And as far as the men go, Ashley wrote from the book read in a way that didn't embody any of those kind of austere Southern qualities. He was kind of a coward, and a dope. And it was one of the things where my father would say, you'll never turn out to be an Ashley Wilkes. I don't like that Rhett Butler, but I'd like for you to have a few more of his qualities.
KELLY: Pat Conroy, it sounds like your dad had a similar reaction to Beau's daddy. You write that he always thought Ashley Wilkes was a pansy, was that his word?
Mr. CONROY: I can't hear you. Again.
KELLY: Let me repeat. We have Beau, a caller, on the line from Atlanta, talking about the reaction, in his family, to some of the characters. And specifically, we were - I just was asking about Ashley Wilkes, who his dad always felt was a bit of a coward and a wimp. It sounds like your dad felt the same thing. Can you hear me?
Mr. CONROY: I still can't, I'm sorry.
KELLY: Still can't. Let me see if we can get one more caller on the air, make sure you can hear that one and we'll keep going. We're going to go Sue Ellen(ph), Sue Ellen is calling in from Norman, Oklahoma.
SUE ELLEN (Caller): Hello.
SUE ELLEN: And thank you for taking my call.
KELLY: Hi. What's your question?
SUE ELLEN: Well, I just had an observation. I come from very formal Yankee upbringing, but I was an avid fan of Margaret Mitchell, and named for Scarlett's sister Sue Ellen. And part of that is that we are Irish, and we - and Sue Ellen and Scarlett are Irish names.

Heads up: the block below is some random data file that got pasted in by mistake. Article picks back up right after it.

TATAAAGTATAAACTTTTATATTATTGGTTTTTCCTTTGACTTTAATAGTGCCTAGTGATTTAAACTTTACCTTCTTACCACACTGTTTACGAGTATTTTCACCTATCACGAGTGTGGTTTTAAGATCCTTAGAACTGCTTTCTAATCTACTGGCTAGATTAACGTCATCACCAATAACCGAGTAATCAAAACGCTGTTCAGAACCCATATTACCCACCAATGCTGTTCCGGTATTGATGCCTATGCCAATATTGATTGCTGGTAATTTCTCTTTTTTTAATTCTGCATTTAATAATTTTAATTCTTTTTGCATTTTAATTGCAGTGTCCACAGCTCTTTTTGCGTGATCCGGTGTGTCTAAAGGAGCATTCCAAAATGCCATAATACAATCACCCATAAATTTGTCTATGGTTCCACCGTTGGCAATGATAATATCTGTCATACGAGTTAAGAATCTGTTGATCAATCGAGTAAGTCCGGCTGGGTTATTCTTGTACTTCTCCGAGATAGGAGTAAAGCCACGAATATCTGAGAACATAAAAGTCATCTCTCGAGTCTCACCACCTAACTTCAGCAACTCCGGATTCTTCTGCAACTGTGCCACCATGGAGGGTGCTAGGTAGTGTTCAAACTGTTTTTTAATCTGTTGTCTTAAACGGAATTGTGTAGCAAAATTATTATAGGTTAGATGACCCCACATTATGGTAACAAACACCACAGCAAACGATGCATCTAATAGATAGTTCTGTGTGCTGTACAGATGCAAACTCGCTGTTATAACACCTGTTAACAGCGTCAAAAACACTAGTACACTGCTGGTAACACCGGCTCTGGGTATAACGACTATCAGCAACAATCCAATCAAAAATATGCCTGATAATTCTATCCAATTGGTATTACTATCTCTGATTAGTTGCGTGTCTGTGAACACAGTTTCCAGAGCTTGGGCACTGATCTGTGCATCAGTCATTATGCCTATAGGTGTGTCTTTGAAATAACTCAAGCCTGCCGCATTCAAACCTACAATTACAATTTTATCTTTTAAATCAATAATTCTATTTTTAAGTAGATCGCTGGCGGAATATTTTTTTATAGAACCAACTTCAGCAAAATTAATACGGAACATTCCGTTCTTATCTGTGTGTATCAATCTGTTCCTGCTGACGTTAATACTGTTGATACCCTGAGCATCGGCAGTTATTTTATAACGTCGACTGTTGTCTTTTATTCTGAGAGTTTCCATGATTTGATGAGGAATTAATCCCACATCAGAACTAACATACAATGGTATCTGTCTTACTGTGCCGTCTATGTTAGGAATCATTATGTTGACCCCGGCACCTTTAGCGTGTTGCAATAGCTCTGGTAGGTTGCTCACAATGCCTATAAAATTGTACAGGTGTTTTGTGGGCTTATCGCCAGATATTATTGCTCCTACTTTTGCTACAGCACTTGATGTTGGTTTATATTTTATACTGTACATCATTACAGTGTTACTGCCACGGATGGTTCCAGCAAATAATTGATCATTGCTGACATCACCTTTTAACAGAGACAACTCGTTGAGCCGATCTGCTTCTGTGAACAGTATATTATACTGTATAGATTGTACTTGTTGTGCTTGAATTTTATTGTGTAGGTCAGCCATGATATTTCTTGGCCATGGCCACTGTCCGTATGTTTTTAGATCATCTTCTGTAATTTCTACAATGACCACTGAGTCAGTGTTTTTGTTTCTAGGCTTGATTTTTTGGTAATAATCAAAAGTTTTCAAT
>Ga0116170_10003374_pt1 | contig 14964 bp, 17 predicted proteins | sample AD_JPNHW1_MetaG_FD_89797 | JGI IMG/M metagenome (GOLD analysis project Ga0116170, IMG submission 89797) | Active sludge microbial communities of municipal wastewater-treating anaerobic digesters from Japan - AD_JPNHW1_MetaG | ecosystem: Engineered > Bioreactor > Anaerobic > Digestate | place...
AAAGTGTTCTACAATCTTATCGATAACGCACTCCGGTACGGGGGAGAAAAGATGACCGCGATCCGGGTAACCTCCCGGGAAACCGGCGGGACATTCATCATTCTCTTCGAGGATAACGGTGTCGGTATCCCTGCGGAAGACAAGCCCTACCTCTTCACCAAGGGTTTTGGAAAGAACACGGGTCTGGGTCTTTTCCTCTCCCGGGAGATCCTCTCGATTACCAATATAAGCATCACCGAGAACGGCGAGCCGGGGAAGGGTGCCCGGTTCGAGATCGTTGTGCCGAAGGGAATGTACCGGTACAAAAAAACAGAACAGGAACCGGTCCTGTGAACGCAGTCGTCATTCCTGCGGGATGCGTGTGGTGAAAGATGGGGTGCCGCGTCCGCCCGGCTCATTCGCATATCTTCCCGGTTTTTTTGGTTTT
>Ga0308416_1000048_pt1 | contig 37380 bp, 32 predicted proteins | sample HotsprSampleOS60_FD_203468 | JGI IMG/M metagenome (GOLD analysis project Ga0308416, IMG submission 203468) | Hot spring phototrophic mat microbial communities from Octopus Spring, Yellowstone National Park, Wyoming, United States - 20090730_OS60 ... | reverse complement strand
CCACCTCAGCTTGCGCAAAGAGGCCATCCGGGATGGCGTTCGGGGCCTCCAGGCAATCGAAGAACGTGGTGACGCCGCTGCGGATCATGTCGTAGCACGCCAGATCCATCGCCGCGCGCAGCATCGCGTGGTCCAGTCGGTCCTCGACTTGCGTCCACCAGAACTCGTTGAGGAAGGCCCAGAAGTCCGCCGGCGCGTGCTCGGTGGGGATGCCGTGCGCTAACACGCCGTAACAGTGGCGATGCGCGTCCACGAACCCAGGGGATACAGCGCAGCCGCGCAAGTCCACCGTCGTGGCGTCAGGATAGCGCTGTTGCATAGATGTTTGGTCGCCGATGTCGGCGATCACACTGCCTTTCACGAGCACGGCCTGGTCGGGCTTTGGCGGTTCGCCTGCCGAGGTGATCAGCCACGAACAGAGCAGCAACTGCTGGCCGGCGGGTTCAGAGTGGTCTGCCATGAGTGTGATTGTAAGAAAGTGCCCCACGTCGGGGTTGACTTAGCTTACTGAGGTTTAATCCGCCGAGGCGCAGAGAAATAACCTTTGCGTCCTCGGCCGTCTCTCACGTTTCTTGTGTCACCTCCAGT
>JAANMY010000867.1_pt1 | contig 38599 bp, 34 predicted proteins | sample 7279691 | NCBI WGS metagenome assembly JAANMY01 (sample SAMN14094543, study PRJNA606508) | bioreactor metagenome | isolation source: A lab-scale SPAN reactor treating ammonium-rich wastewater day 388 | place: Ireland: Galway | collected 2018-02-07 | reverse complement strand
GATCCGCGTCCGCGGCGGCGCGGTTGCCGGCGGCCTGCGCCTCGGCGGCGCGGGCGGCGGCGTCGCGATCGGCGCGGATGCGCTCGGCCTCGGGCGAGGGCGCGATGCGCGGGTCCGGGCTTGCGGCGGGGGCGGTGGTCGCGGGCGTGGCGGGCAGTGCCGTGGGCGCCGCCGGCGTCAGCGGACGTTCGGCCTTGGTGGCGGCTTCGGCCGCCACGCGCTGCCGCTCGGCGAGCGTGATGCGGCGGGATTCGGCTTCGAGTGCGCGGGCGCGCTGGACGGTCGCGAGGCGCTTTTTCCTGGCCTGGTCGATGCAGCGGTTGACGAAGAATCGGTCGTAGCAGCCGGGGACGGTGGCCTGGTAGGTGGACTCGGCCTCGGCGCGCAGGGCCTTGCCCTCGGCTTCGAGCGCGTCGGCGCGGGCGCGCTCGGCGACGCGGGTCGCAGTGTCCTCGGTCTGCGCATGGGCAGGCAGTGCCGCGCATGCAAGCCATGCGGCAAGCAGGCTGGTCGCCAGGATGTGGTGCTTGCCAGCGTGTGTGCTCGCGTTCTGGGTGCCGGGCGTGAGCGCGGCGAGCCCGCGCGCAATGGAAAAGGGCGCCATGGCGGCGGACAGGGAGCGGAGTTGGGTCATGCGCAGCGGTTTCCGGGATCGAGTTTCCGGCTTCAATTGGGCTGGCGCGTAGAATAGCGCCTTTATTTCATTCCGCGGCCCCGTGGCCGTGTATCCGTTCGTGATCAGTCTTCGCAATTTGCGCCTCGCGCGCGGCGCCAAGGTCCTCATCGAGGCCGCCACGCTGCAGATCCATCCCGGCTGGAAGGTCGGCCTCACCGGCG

KELLY: Pat Conroy, it sounds like a - this is more common than I realized, being named for a character in "Gone with the Wind."
SUE ELLEN: Yes. And as an adult, one the things that when I re-read the book and saw the movie was to see that there weren't many more similarities in our upbringing than there were differences.
KELLY: There you go. Pat Conroy, I want to - thank you so much for that call, Sue Ellen. We appreciate it.
SUE ELLEN: Thank you.
KELLY: Pat Conroy, parting thoughts. Are you going to read "Gone with the Wind" one more time?
Mr. CONROY: I'm sorry, I couldn't hear that either. I'm sorry.
KELLY: That's all right. I just - we've just got a moment, but I wanted to ask, it sounds like you've got maybe a dozen readings under your belt. Are you going to give "Gone with the Wind" one more read?
And we're having trouble with our phone line here, so we're going to have to say good-bye. Thank you so much, Pat Conroy for being with us. That is Pat Conroy, joining us from his home in Flip Island, South Carolina. His new book, his latest, is called "My Reading Life." Coming up, this will be - coming up tomorrow, Neal Conan will be back. Right now, you're listening to TALK OF THE NATION from NPR News. I'm Mary Louise Kelly in Washington.